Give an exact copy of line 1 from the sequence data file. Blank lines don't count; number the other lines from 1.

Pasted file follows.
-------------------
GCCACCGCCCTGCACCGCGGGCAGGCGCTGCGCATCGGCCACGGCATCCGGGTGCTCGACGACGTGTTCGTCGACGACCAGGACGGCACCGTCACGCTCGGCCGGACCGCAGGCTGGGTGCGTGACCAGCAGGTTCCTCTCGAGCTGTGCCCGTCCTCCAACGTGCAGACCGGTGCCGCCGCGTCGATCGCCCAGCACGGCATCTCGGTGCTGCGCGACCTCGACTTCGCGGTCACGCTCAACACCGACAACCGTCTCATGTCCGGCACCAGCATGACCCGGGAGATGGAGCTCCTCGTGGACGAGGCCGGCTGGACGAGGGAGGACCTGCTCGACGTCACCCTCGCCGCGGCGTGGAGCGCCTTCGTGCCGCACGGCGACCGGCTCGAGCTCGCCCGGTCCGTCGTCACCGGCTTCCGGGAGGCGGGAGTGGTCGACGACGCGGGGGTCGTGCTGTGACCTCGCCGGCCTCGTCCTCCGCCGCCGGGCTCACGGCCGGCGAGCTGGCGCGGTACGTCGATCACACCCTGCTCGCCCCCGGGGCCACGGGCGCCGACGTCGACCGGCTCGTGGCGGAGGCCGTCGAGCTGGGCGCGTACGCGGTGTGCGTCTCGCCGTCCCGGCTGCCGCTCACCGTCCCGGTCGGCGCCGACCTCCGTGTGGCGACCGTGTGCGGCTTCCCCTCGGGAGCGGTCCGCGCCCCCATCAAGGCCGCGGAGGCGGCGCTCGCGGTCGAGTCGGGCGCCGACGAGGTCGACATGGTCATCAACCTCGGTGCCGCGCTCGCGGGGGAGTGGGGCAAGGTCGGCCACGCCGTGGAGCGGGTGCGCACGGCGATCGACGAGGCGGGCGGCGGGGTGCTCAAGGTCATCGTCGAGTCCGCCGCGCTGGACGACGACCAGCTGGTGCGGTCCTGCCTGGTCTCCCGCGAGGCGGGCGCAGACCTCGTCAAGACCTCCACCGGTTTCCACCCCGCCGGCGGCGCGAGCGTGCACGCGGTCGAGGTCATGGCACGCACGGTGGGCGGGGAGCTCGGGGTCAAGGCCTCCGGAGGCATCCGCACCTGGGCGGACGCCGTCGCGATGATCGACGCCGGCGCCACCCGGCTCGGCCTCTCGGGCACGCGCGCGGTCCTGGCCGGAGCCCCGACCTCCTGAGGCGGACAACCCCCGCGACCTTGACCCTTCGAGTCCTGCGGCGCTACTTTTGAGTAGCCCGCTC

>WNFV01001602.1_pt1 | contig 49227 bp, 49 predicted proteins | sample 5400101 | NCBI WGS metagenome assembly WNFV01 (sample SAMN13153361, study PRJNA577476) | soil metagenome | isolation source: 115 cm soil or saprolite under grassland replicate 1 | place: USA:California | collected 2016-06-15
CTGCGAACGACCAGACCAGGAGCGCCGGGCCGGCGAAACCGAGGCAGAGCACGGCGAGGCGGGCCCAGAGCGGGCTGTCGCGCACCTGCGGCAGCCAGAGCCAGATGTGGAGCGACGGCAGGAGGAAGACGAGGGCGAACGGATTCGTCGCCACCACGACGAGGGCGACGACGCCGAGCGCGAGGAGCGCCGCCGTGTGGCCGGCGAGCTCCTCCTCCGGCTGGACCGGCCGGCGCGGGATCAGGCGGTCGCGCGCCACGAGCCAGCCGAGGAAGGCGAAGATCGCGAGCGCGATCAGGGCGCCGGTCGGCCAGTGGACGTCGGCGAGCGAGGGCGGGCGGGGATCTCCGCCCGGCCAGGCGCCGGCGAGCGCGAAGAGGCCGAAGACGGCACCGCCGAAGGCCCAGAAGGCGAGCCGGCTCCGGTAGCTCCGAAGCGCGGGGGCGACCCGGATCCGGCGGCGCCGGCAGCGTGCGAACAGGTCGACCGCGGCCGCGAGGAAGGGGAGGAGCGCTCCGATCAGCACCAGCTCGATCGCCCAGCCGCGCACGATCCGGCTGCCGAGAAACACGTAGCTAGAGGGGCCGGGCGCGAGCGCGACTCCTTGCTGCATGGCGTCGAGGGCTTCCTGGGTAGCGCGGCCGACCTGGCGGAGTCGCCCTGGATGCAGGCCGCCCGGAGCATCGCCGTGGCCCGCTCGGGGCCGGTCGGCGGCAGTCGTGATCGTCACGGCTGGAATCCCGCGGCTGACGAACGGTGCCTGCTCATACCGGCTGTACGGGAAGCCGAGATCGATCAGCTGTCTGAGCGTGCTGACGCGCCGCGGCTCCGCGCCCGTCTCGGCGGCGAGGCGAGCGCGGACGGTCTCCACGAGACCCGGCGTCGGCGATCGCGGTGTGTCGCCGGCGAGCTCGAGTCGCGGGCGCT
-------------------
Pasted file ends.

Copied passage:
GCCACCGCCCTGCACCGCGGGCAGGCGCTGCGCATCGGCCACGGCATCCGGGTGCTCGACGACGTGTTCGTCGACGACCAGGACGGCACCGTCACGCTCGGCCGGACCGCAGGCTGGGTGCGTGACCAGCAGGTTCCTCTCGAGCTGTGCCCGTCCTCCAACGTGCAGACCGGTGCCGCCGCGTCGATCGCCCAGCACGGCATCTCGGTGCTGCGCGACCTCGACTTCGCGGTCACGCTCAACACCGACAACCGTCTCATGTCCGGCACCAGCATGACCCGGGAGATGGAGCTCCTCGTGGACGAGGCCGGCTGGACGAGGGAGGACCTGCTCGACGTCACCCTCGCCGCGGCGTGGAGCGCCTTCGTGCCGCACGGCGACCGGCTCGAGCTCGCCCGGTCCGTCGTCACCGGCTTCCGGGAGGCGGGAGTGGTCGACGACGCGGGGGTCGTGCTGTGACCTCGCCGGCCTCGTCCTCCGCCGCCGGGCTCACGGCCGGCGAGCTGGCGCGGTACGTCGATCACACCCTGCTCGCCCCCGGGGCCACGGGCGCCGACGTCGACCGGCTCGTGGCGGAGGCCGTCGAGCTGGGCGCGTACGCGGTGTGCGTCTCGCCGTCCCGGCTGCCGCTCACCGTCCCGGTCGGCGCCGACCTCCGTGTGGCGACCGTGTGCGGCTTCCCCTCGGGAGCGGTCCGCGCCCCCATCAAGGCCGCGGAGGCGGCGCTCGCGGTCGAGTCGGGCGCCGACGAGGTCGACATGGTCATCAACCTCGGTGCCGCGCTCGCGGGGGAGTGGGGCAAGGTCGGCCACGCCGTGGAGCGGGTGCGCACGGCGATCGACGAGGCGGGCGGCGGGGTGCTCAAGGTCATCGTCGAGTCCGCCGCGCTGGACGACGACCAGCTGGTGCGGTCCTGCCTGGTCTCCCGCGAGGCGGGCGCAGACCTCGTCAAGACCTCCACCGGTTTCCACCCCGCCGGCGGCGCGAGCGTGCACGCGGTCGAGGTCATGGCACGCACGGTGGGCGGGGAGCTCGGGGTCAAGGCCTCCGGAGGCATCCGCACCTGGGCGGACGCCGTCGCGATGATCGACGCCGGCGCCACCCGGCTCGGCCTCTCGGGCACGCGCGCGGTCCTGGCCGGAGCCCCGACCTCCTGAGGCGGACAACCCCCGCGACCTTGACCCTTCGAGTCCTGCGGCGCTACTTTTGAGTAGCCCGCTC